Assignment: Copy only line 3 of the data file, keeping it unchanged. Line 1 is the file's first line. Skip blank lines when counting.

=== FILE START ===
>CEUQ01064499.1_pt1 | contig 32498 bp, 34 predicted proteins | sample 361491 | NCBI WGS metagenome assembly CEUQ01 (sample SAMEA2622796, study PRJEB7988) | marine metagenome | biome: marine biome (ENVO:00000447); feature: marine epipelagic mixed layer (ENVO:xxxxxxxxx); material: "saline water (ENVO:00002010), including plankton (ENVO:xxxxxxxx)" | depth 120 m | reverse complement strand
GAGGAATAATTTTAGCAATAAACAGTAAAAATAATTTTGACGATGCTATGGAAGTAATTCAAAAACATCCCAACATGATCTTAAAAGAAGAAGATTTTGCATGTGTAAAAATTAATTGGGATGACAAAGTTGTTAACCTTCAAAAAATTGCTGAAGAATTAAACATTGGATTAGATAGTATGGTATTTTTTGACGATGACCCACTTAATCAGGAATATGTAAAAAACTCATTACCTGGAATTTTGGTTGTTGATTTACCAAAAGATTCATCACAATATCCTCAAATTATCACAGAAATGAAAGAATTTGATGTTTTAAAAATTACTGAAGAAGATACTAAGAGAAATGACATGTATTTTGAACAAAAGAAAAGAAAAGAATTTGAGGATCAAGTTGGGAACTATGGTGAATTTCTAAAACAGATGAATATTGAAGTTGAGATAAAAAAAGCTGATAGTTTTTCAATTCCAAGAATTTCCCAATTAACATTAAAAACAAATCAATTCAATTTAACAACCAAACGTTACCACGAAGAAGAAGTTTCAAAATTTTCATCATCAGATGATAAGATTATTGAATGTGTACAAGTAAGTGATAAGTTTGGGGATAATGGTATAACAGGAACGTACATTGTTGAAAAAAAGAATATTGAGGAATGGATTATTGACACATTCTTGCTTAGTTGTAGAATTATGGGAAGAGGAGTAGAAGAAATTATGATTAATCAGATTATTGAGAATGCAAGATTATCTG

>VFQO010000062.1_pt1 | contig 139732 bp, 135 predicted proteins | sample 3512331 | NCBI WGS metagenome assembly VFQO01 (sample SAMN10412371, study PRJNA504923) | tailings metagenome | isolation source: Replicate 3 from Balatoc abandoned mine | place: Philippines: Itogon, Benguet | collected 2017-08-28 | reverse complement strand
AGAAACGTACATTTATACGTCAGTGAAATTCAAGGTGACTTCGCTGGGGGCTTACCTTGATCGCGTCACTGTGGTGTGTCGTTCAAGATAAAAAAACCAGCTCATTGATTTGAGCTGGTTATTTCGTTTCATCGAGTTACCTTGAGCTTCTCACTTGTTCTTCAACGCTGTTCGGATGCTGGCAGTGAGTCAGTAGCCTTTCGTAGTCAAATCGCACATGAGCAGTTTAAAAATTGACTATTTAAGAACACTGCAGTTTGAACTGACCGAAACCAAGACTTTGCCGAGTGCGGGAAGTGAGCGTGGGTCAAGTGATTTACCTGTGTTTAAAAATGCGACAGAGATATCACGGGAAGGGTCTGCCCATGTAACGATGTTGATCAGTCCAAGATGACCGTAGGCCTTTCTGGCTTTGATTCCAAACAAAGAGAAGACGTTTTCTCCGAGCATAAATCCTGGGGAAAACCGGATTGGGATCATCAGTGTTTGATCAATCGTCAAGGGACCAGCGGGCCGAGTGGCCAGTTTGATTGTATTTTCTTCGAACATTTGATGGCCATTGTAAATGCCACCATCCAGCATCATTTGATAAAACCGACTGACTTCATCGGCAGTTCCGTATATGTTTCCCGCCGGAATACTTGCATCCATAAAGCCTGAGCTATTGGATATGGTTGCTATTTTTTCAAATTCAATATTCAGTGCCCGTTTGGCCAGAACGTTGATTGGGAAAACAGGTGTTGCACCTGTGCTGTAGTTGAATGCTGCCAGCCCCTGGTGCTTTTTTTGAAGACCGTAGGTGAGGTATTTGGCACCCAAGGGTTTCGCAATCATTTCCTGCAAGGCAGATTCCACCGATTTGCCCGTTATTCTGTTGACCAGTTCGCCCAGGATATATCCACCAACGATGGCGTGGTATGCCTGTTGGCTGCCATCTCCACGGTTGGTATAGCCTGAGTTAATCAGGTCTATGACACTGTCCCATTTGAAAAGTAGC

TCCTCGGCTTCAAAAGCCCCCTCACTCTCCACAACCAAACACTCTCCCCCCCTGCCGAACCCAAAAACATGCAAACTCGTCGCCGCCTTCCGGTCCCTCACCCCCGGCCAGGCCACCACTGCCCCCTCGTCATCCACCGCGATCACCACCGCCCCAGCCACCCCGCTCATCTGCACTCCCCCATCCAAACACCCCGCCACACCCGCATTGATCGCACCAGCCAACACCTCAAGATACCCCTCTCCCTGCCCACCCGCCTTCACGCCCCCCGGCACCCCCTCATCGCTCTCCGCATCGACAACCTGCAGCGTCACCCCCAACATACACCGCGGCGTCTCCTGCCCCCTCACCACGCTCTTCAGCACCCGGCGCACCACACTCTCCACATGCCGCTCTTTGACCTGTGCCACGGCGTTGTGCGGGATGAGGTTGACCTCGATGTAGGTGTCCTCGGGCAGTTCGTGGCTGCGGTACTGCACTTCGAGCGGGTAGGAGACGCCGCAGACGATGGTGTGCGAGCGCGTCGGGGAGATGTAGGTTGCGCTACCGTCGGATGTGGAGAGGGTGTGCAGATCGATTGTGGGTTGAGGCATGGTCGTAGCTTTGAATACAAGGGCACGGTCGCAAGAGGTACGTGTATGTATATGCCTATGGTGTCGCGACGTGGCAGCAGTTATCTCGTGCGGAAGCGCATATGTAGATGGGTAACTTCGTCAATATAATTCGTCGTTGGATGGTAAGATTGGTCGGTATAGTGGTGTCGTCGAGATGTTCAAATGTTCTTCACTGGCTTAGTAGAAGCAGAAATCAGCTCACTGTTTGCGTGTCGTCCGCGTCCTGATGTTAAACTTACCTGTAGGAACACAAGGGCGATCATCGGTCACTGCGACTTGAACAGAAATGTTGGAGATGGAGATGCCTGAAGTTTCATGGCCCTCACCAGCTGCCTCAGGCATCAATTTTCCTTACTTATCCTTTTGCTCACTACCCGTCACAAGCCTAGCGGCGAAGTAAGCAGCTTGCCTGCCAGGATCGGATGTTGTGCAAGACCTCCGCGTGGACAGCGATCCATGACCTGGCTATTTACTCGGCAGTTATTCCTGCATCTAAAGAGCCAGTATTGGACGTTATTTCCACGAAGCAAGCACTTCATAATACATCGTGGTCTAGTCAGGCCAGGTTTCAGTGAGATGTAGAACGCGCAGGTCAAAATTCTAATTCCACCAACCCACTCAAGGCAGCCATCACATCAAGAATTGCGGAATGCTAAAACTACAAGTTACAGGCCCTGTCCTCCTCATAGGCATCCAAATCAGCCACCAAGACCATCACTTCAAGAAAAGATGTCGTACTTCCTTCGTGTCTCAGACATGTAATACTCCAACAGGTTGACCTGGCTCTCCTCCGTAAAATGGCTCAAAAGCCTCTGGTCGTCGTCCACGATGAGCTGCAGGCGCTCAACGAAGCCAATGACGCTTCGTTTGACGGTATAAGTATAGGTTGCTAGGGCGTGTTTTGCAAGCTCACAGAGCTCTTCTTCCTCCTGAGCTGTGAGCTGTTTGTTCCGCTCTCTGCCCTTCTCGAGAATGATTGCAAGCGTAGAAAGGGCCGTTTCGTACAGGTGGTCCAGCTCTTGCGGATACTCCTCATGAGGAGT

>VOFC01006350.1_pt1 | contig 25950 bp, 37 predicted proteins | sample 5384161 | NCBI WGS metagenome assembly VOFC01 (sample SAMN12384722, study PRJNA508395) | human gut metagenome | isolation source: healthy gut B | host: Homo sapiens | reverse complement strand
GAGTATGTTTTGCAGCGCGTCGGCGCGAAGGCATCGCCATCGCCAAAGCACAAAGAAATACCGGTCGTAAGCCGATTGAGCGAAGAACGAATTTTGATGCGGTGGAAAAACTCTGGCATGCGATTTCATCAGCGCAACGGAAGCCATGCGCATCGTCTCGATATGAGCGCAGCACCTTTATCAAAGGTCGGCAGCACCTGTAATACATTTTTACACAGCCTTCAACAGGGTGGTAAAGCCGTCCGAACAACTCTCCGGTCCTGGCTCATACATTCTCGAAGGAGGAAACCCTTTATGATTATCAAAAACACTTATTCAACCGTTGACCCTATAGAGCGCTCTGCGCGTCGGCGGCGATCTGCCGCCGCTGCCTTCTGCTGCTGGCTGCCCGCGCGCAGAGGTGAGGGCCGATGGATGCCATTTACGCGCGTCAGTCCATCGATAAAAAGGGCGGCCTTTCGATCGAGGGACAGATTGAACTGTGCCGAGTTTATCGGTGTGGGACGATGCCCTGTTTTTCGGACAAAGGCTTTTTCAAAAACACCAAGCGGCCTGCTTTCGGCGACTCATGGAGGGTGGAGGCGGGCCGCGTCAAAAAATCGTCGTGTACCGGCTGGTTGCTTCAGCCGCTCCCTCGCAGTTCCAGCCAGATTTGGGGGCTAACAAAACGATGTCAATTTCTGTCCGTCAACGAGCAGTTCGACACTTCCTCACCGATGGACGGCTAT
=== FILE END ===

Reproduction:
>VFQO010000062.1_pt1 | contig 139732 bp, 135 predicted proteins | sample 3512331 | NCBI WGS metagenome assembly VFQO01 (sample SAMN10412371, study PRJNA504923) | tailings metagenome | isolation source: Replicate 3 from Balatoc abandoned mine | place: Philippines: Itogon, Benguet | collected 2017-08-28 | reverse complement strand